Cover image for The new woman in early twentieth-century Chinese fiction
Title:
The new woman in early twentieth-century Chinese fiction
Author:
Feng, Jin, 1971-
Personal Author:
Publication Information:
West Lafayette, Ind. : Purdue University Press, [2004]

©2004
Physical Description:
ix, 229 pages ; 23 cm.
Language:
English
ISBN:
9781557533302
Format :
Book

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Summary

Summary

In The New Woman in Early Twentieth-century Chinese Fiction, Jin Feng discusses representations of women in May Fourth fiction, issues of gender, modernity, individualism, subjectivity, and narrative strategy. In this thought-provoking book about a crucial period of Chinese literature, Feng argues that male writers such as Lu Xun, Yu Dafu, Ba Jin, and Mao Dun created fictional women as mirror images of their own political inadequacy, but that at the same time this was also an egocentric ploy to affirm and highlight the modernity of the male author. This gender-biased attitude was translated into reality when women writers emerged. Whereas unfair, gender-biased criticism all but stifled the creative output of Bing Xin, Fang Yuanjun, and Lu Yin, Ding Ling's dogged attention to narrative strategy allowed her to maintain subjectivity and independence in her writings; that is until all writers were forced to write for the collective.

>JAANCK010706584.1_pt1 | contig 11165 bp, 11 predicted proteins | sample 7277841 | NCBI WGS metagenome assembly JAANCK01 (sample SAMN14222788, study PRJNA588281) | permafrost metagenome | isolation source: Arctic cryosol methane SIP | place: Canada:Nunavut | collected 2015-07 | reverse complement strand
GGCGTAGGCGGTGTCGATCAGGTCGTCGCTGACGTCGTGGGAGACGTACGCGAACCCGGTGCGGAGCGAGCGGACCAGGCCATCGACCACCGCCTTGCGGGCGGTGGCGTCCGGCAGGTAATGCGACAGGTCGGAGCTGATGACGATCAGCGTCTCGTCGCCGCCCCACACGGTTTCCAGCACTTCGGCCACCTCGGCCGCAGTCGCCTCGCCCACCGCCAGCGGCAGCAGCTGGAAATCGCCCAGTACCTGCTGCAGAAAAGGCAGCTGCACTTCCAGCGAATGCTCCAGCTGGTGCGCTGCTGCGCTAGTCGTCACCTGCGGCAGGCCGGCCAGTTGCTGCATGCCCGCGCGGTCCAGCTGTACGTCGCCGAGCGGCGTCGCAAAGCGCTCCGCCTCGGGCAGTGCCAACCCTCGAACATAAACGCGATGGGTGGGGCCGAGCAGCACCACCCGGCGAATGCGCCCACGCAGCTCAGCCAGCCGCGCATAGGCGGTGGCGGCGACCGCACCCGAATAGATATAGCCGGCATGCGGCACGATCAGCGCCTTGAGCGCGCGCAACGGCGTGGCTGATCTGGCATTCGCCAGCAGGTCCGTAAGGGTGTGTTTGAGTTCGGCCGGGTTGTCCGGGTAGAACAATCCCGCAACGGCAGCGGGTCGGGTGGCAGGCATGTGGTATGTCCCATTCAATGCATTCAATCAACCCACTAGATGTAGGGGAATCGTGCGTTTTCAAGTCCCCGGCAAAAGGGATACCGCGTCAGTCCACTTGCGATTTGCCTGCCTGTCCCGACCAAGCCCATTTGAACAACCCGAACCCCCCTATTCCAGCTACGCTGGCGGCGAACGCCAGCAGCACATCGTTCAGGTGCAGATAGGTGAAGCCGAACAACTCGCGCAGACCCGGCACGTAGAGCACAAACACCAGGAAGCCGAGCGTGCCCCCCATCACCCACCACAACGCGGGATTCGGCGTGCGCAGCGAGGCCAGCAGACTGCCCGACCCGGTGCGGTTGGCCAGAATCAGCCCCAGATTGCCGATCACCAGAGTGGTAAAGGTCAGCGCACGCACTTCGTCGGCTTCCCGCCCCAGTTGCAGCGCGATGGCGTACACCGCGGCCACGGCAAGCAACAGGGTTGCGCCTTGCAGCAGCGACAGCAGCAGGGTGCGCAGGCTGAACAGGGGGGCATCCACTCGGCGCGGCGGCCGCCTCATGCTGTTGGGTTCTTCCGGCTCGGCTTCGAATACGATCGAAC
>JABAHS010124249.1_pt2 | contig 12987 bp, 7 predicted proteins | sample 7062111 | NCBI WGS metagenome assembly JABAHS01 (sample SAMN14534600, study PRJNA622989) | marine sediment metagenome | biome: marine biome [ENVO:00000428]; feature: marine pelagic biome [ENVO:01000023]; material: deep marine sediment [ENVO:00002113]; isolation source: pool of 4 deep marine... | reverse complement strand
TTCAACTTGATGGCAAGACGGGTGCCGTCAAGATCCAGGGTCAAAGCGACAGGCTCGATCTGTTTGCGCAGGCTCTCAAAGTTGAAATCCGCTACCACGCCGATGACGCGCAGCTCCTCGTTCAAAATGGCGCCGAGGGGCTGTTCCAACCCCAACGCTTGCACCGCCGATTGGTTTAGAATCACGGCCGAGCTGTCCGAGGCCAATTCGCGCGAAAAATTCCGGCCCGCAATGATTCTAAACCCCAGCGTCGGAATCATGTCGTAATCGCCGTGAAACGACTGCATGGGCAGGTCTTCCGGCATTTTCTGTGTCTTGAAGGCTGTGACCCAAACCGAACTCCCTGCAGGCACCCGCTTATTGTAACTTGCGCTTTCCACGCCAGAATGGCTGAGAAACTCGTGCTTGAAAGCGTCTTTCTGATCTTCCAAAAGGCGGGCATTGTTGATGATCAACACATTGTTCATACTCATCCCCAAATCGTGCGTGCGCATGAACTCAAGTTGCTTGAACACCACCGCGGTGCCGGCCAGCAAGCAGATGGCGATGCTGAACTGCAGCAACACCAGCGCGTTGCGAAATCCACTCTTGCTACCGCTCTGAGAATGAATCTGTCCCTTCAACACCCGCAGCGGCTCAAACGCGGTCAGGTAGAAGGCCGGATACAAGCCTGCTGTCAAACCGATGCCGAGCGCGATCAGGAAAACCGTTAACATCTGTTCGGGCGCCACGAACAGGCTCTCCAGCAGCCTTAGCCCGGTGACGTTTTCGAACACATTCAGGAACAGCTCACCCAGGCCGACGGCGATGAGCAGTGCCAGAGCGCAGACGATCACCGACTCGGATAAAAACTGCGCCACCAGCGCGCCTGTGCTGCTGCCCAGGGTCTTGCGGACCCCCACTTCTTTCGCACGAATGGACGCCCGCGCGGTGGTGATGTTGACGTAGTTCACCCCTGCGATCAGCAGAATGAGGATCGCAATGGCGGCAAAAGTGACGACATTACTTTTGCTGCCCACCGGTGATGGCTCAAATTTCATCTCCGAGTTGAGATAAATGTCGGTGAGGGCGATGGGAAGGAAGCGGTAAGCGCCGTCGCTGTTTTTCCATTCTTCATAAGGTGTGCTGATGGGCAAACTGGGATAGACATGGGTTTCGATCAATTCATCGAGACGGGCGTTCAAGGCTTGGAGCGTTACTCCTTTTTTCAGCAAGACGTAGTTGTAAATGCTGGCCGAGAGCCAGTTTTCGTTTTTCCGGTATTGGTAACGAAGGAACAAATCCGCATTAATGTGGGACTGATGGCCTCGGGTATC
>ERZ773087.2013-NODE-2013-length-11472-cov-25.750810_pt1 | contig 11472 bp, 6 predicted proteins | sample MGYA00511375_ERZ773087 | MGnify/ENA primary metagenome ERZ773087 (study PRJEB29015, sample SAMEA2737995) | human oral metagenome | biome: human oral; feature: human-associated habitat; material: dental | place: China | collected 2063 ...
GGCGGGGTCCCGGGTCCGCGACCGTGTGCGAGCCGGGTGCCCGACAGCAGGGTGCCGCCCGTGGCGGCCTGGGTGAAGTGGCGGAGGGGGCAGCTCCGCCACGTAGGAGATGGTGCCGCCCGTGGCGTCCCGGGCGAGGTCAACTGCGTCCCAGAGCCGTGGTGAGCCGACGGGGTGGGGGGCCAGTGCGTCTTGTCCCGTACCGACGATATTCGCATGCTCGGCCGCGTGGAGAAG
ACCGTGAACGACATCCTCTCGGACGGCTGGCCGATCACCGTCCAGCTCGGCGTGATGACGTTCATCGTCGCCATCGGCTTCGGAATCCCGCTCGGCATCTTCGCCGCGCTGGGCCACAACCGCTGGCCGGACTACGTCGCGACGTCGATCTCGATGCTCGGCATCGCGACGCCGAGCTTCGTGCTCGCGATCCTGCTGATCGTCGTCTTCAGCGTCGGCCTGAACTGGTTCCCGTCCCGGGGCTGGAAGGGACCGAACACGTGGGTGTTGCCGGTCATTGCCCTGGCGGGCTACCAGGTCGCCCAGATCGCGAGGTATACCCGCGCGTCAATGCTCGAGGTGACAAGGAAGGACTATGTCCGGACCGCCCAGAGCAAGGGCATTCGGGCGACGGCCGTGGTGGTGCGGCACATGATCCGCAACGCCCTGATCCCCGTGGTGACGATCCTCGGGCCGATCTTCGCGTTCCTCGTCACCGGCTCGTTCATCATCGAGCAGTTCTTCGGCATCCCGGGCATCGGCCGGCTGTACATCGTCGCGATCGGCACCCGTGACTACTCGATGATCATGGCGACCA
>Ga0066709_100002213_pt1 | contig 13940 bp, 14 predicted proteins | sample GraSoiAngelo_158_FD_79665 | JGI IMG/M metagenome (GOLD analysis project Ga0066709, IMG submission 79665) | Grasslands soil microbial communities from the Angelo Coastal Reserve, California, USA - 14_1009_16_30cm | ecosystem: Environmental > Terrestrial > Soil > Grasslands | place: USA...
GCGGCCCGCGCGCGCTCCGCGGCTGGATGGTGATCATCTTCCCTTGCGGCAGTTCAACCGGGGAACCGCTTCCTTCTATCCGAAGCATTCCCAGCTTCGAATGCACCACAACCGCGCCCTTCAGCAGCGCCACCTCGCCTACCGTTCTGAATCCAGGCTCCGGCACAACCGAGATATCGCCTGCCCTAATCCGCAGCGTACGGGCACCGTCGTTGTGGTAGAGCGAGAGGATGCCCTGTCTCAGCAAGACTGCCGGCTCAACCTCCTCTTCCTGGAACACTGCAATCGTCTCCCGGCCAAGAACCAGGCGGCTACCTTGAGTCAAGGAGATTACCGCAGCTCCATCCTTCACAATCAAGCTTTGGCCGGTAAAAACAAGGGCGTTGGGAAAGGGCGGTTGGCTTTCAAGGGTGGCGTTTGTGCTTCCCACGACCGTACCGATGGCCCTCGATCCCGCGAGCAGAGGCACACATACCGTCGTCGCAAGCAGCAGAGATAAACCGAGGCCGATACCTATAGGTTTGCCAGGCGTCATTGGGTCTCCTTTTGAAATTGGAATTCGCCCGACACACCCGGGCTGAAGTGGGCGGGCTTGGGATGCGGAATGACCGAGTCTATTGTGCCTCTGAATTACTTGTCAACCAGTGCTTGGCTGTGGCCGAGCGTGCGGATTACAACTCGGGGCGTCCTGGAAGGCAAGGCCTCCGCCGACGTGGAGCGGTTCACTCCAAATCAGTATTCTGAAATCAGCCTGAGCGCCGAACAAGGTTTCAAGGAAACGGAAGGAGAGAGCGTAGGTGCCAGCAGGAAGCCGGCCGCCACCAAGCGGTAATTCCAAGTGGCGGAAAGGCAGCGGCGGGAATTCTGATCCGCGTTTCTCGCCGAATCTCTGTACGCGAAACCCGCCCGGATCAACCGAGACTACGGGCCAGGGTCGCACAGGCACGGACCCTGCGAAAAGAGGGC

Author Notes

Jin Feng teaches Chinese language and literature at Grinnell, Iowa.


Table of Contents

Acknowledgmentsp. ix
Introduction: The New Womanp. 1
Chapter 1 Texts and Contexts of the New Womanp. 20
Chapter 2 Books and Mirrors: Lu Xun and "the Girl Student"p. 40
Chapter 3 From Girl Student to Proletarian Woman: Yu Dafu's Victimized Hero and His Female Otherp. 60
Chapter 4 En/gendering the Bildungsroman of the Radical Male: Ba Jin's Girl Students and Women Revolutionariesp. 83
Chapter 5 The Temptation and Salvation of the Male Intellectual: Mao Dun's Women Revolutionariesp. 101
Chapter 6 "Sentimental Autobiographies": Feng Yuanjun, Lu Yin and the New Womanp. 126
Chapter 7 The "Bold Modern Girl": Ding Ling's Early Fictionp. 149
Chapter 8 The Revolutionary Age: Ding Ling's Fiction of the Early 1930sp. 171
Epilogue: Ding Ling in Yan'an: A New Woman within the Party Structure?p. 189
Appendixes
Chronological List of Fiction Discussed in Each Chapterp. 199
Glossaryp. 203
Works Citedp. 209
Indexp. 227